Dear EJ Dionne
30th June 2000
Did Clinton fail? It depends how you define success. We need to consider him as a president, as a party man, as a world leader, and as a figure whom we hoped would rebuild confidence in the enterprise of democratic government.
The US economy certainly boomed during his presidency. For this, Clinton shares credit with Alan Greenspan, and with fortunate timing. Thanks to information technology and the disinflation of the 1990s, these were likely to be good years. Clinton had the wit to strike a deal with Greenspan and the markets: a lower federal budget deficit in exchange for eased interest rates. Early in his presidency, when the Democrats controlled Congress, Clinton even achieved his deficit reduction by raising taxes on the rich rather than by slashing public services.
But also, during his first two years, Clinton made big mistakes as a partisan-two, in particular. First, he contrived a national health insurance scheme in a manner befitting a British prime minister. His experts produced a Royal Commission-type blueprint, conferred with the President and the First Lady, and told Congress how the plan would work. But Washington is not Westminster. You don’t dictate to Congress.
Worse: Clinton bungled the interest group and popular politics of health reform. The “managed competition” scheme was Byzantine. It did not fire the public imagination. Clinton hoped to make a deal with the big employers and insurance companies. In the end both turned on him-and he didn’t have public opinion on his side as a counterweight.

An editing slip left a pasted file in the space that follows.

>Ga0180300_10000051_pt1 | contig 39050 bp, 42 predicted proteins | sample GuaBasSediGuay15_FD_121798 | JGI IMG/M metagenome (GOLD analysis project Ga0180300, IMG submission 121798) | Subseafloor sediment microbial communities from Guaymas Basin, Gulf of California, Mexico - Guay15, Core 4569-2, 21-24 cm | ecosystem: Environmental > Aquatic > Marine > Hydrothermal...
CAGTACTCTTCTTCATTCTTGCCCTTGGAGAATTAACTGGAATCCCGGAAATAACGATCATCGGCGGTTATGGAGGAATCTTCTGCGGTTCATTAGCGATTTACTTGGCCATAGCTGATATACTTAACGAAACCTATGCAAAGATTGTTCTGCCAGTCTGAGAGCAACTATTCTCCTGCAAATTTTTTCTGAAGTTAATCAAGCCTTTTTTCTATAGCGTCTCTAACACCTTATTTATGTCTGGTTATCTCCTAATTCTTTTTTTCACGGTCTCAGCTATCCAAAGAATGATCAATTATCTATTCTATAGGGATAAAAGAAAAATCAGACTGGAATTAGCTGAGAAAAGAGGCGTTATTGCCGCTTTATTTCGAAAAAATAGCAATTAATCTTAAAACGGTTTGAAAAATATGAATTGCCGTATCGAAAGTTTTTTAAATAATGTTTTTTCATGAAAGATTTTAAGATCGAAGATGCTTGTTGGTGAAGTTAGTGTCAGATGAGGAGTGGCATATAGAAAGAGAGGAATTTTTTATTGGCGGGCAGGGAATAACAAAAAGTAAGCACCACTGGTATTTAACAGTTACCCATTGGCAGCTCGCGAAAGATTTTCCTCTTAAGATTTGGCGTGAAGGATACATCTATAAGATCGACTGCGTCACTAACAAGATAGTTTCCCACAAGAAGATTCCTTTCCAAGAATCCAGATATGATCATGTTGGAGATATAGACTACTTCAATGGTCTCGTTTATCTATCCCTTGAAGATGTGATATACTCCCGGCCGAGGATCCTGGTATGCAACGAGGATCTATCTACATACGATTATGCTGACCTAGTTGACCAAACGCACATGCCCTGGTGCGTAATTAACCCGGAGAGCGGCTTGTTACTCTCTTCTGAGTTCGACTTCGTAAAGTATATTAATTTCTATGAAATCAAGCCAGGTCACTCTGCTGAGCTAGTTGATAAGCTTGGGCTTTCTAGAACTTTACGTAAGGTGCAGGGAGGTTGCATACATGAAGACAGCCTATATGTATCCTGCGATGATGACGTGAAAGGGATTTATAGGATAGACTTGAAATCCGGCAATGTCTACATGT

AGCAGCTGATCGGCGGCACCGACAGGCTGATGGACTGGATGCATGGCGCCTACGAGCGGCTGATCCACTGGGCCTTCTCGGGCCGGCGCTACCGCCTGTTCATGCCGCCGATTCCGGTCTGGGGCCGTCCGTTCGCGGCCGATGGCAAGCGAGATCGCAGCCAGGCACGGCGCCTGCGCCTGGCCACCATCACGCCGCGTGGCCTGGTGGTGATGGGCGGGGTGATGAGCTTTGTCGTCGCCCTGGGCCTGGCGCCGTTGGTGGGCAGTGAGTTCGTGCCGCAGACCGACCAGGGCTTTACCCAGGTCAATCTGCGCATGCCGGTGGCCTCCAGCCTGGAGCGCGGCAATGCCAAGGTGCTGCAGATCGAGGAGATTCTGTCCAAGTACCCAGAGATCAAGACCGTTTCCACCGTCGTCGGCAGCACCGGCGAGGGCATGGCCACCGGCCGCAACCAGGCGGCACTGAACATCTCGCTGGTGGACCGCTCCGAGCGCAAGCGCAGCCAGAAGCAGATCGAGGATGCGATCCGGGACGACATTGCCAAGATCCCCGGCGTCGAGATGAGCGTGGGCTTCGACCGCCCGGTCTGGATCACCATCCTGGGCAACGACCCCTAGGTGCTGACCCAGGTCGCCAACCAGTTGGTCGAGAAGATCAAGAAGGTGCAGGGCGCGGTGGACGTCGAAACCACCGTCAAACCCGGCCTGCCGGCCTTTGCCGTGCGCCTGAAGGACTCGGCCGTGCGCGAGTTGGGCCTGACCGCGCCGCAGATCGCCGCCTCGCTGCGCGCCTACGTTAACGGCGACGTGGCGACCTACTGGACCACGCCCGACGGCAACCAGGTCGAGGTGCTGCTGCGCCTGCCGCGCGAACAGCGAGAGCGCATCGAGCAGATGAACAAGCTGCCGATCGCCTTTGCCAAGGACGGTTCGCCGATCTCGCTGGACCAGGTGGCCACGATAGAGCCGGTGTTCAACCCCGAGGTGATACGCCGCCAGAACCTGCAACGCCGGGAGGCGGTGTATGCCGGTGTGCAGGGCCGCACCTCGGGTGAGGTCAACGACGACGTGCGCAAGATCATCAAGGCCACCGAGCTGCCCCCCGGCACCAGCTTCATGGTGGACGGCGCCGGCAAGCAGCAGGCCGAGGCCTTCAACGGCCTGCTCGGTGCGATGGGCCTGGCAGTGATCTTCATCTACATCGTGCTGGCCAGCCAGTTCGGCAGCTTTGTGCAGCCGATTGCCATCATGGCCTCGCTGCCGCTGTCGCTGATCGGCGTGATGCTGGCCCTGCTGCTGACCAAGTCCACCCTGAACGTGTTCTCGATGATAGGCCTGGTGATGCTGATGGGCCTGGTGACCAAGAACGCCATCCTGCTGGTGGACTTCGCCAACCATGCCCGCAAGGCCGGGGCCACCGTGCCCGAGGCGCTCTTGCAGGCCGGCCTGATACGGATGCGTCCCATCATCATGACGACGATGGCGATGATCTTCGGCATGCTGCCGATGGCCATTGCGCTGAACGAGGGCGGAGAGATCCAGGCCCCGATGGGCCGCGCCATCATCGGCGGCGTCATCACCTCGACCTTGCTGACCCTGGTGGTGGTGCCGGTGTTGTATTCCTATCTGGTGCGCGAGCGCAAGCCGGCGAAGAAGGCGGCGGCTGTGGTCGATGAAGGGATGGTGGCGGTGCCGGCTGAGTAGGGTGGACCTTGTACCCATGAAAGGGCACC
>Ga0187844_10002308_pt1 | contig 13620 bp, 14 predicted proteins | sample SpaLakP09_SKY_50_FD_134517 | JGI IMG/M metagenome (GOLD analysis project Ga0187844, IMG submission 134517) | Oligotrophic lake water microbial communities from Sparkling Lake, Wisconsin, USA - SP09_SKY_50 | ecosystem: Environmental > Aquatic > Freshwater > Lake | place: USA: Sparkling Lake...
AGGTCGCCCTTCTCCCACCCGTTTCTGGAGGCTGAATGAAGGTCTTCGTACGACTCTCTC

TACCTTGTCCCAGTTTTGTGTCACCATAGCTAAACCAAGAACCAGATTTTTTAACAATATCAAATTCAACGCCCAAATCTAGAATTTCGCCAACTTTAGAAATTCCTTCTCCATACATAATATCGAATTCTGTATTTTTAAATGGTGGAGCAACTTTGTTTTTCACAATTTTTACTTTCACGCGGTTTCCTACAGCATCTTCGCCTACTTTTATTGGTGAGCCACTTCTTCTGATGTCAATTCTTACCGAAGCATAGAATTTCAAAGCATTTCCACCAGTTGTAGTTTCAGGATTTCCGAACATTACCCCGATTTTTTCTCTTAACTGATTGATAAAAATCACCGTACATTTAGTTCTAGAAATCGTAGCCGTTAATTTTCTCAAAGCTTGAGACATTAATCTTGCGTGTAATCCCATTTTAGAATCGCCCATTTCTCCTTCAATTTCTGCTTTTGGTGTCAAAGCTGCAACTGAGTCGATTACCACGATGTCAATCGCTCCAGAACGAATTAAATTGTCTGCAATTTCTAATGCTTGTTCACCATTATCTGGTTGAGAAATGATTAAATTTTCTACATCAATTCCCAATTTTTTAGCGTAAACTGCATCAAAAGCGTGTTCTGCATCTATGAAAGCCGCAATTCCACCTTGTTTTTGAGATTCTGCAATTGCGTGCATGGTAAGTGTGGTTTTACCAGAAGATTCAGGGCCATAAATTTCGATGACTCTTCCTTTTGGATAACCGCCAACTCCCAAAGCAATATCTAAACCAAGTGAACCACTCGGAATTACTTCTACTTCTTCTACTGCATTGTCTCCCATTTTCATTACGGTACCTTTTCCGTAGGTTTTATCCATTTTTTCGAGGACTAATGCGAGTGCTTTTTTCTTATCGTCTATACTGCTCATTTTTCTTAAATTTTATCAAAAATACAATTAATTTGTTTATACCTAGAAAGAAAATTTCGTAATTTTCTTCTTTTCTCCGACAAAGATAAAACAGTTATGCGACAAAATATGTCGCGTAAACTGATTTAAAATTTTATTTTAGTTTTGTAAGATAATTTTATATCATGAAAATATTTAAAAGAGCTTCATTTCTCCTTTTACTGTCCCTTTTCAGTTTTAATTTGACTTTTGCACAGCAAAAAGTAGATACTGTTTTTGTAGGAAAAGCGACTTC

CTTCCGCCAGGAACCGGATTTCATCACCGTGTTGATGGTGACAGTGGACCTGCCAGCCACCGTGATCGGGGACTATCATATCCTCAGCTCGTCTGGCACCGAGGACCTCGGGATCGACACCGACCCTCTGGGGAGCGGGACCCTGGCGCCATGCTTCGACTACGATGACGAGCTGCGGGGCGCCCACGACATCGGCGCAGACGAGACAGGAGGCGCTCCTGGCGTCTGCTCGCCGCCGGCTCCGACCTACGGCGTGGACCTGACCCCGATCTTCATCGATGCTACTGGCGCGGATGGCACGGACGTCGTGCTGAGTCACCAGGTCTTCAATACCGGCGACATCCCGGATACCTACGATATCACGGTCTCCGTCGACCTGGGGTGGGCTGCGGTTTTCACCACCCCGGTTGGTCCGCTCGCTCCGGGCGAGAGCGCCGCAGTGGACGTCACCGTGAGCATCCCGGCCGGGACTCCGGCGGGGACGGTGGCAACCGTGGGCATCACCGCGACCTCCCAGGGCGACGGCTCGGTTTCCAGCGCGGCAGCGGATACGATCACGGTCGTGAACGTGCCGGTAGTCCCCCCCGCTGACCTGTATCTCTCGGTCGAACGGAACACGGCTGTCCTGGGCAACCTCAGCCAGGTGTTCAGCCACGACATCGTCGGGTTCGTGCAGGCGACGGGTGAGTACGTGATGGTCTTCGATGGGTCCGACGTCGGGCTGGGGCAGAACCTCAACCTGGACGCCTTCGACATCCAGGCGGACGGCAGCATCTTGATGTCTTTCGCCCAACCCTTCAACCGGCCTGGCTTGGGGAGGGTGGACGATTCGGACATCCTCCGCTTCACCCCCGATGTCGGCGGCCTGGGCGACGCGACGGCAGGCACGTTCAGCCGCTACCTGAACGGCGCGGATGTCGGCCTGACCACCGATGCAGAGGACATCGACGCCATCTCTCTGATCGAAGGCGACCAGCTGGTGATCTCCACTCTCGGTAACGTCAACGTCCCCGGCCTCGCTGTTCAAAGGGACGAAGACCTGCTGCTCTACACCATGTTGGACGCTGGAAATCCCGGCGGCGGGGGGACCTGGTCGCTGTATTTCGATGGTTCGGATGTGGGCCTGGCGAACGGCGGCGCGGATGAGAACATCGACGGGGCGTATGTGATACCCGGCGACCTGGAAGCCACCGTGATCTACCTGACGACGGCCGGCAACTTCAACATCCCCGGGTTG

To make matters worse still, Clinton spent what remained of his political capital in 1993-94, to ram the Nafta deal through Congress. The plan was a leftover from the Bush administration. It badly split his own party, and it was not even wise geopolitics. In the end, Clinton got Nafta enacted with heavy Republican support, dispiriting his own party. Republicans took control of Congress in the 1994 mid-term elections. Clinton deserves a good deal of the blame for this.
What followed was a turn to the right. Clinton then did play a weak hand well, as Newt Gingrich’s Congress overreached itself. But during the mid-1990s, Clinton tacked further to the right than the situation required. He embraced a Republican view of welfare reform. He went along with a brutal immigration bill and assaults on civil liberty in the name of crime control.…